Needle Felting at the Duluth Folk School

In addition to keeping this blog, I write a weekly column “Down on the Farm” that appears in several local newspapers.  Last week’s theme was inspired by teaching a “Needle Felt a Cute Cardinal” class at the Duluth Folk School.  Below is the full article, along with some amazing photos by the school’s director Bryan French.  I will be returning to the folk school April 26th to teach a little fox needle felting class.

cardinal demo
Photo by Bryan French

Transforming Wool with Needle Felting

There is a magic to making things with your hands.  Potters, carvers, and knitters know this well.  You begin with the most basic of materials (clay, wood, yarn, etc.) and in the end create something that was not there before—something that previously only existed in the conceptual.

Human hands, along with a few basic tools, are all that is needed for this process—that and patience.  So often, patience is lost today in the desire for instant gratification.  But is it really gratification?  How much more satisfying is it to hold something which took your time and effort than that which was gained easily?  How self-affirming to stand back and be able to say “Hey, I made that.”

Traditional hand skills used to be taught at home, even at school, but many are disappearing today.  And yet, even in the face of our love affair with technology, folks are yearning to reclaim and keep these hand skills alive.  At Farmstead, we utilize our Fiber Loft for classes and workshops, hosting students from eager 9-year-olds to adventurous retirees for afternoons of hands-on projects.

lady making cardinal
Photo by Bryan French

This winter, the needle felting classes took off virally through our social media presences, with classes filling well in advance.  So here, technology actually spurred connection with Old World skillsets.  Even in the depths of winter and impending snowstorms, people were willing to get into their cars and come out to make a cute snowy owl or chickadee, even if they had never felted before.

What is needle felting?  It’s a dry felting method that uses a sharp, barbed needle to transform fluffy, carded wool (in our case from our own sheep) into nearly any shape or critter you can imagine.  As the wool is repeatedly poked by the needle, the barbs rubbing against the scales of the wool fiber causes the wool to rachet tightly together.  The more pokes, the firmer and denser the wool becomes.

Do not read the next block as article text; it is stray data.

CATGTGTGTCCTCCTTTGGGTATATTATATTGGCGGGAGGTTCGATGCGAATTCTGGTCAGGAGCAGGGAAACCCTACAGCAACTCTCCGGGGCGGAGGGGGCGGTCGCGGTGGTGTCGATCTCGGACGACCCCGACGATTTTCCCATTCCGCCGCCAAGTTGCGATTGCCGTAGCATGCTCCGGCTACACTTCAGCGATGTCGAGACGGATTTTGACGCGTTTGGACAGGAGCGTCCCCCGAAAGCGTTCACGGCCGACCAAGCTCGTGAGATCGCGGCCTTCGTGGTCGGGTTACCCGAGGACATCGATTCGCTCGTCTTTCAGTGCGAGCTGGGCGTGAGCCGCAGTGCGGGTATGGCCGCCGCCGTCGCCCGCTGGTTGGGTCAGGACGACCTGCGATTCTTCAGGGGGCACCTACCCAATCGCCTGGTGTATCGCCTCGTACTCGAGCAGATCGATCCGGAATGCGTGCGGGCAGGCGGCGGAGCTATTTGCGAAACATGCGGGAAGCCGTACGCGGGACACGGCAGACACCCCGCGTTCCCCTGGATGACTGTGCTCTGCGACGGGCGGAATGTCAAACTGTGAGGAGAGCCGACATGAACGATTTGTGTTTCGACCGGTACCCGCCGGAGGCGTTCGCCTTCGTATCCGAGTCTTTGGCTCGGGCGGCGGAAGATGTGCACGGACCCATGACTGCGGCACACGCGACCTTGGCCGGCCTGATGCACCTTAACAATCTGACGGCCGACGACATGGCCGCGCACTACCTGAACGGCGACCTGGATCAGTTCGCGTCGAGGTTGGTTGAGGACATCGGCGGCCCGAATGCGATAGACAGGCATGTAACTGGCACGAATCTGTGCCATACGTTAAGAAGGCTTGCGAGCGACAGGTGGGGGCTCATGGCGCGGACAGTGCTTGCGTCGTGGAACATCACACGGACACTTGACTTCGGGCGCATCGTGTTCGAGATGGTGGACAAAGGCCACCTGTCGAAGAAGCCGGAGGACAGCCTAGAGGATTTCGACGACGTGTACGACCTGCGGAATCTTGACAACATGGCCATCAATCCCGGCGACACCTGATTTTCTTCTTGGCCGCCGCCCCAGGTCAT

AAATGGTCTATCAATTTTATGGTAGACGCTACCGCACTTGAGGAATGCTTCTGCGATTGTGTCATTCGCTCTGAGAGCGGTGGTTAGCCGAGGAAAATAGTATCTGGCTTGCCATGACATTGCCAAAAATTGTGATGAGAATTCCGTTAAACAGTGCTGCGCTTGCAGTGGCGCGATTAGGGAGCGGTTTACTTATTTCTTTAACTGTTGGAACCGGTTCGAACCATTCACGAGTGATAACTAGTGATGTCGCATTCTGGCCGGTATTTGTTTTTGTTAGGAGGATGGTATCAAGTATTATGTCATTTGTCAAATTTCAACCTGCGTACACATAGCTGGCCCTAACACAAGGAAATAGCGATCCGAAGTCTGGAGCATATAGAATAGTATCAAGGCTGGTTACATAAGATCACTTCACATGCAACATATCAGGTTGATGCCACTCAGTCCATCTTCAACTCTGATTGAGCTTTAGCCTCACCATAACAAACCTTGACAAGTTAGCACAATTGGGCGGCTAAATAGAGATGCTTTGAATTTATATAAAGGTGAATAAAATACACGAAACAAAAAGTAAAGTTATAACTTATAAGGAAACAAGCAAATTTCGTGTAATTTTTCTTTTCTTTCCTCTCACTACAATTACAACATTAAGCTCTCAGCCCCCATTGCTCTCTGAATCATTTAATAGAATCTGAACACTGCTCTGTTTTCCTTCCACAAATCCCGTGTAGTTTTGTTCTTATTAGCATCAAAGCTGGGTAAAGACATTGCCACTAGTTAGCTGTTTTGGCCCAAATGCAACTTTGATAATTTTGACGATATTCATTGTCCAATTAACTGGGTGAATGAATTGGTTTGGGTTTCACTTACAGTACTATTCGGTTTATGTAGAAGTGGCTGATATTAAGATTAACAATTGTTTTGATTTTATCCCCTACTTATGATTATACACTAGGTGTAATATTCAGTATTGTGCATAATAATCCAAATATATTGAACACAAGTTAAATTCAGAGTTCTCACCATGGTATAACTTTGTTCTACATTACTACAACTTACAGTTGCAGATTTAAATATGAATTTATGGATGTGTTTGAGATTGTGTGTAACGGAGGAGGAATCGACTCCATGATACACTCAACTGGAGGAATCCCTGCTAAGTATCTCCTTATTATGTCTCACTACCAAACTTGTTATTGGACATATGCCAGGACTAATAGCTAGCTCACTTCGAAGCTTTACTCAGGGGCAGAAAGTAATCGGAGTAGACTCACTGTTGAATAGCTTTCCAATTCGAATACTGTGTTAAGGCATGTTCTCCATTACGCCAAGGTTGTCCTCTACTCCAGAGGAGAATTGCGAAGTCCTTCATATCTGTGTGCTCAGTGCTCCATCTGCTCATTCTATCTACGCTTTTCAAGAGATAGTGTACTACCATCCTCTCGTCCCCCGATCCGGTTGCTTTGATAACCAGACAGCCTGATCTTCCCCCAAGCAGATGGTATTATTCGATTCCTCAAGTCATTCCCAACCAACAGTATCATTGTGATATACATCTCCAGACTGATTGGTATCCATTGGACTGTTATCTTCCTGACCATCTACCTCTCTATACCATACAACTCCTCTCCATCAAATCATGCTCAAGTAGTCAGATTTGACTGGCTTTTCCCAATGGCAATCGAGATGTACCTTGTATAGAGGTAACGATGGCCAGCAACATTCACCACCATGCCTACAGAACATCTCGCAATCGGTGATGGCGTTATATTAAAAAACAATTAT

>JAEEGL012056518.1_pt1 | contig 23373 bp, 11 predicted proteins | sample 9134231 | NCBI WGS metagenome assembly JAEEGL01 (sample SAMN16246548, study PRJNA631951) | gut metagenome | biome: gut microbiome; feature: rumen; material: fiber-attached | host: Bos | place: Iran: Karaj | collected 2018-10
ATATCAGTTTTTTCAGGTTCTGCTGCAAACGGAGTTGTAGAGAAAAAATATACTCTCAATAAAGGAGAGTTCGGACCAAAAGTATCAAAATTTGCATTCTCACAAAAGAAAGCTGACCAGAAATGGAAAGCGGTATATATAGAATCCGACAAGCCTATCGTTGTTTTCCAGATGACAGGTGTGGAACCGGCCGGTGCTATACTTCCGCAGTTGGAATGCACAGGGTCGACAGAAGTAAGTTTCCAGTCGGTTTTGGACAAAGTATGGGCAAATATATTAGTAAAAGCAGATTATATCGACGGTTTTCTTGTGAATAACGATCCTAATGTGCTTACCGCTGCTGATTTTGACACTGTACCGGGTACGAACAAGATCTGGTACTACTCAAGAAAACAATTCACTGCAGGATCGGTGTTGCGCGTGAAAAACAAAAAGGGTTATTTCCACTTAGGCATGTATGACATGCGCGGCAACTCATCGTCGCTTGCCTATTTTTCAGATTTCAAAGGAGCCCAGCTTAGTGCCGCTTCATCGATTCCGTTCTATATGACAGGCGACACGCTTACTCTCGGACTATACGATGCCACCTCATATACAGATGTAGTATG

It’s a surprisingly simple process that works magic when you learn how to layer, twist, and add pieces and colors to build a critter.  Each one turns out a little different—unique to its maker.  Yesterday’s “needle felt a puppy” class was riotous with youth, a grandma, and a mom as we each tried to mimic a different breed of dog.  There were Labradors, Retrievers, Scotties, Terriers, and Border Collies.  And, of course, then there had to be collars with tags, and some imaginative students also decided to felt hats for the pups!  We were all laughing and telling stories about the dogs that had graced or wrought havoc in our lives.

This last week, I ventured north to the Duluth Folk School to teach needle felting.  In this class we made cute cardinals.  Everyone was new to felting, but they soon were feeling the magic of stabbing wool with our tiny dagger needles (yes, this can be very therapeutic) and watching the red fluff on the table transform into cardinals of varying chubbiness.

Everyone went homeward with their own finished cardinal as well as their felting needle and foam work surface.  Some of the students also purchased additional wool roving to continue the adventure.

“This was great.  I had no idea this is how we were going to make these birds,” one student remarked.  “It’s really quite incredible.”

Yes, any hand-made process is really quite incredible.  It is the manifestation of thought into form, through the hands and heart.

Curious?  Here are some upcoming needle felting classes I’m hosting.  Please remember to pre-register, as they can fill up.

felting class
Photo by Bryan French

At Farmstead Creamery (on our farm), 2-4 pm

3/16  Needle Felt a Little Fox

3/23  Needle Felt a Cute Cardinal

3/30  Needle Felt a Rabbit

4/6  Needle Felt a Spring Robin

4/14  Needle Felt a Chick

4/20  Needle Felt a Lamb

4/27  Needle Felt a Teacup Pincushion


At the Norther Great Lakes Visitor Center, 10am-noon

3/26  Needle Felt a Cute Cardinal

Here’s to all those who create with their hands.  Let’s keep these traditional skills alive so that generations to come can sit back with a satisfied smile and be able to say, “Hey, I made that.”  See you down on the farm sometime.

Laura Berlage is a co-owner of North Star Homestead Farms, LLC and Farmstead Creamery & Café. 715-462-3453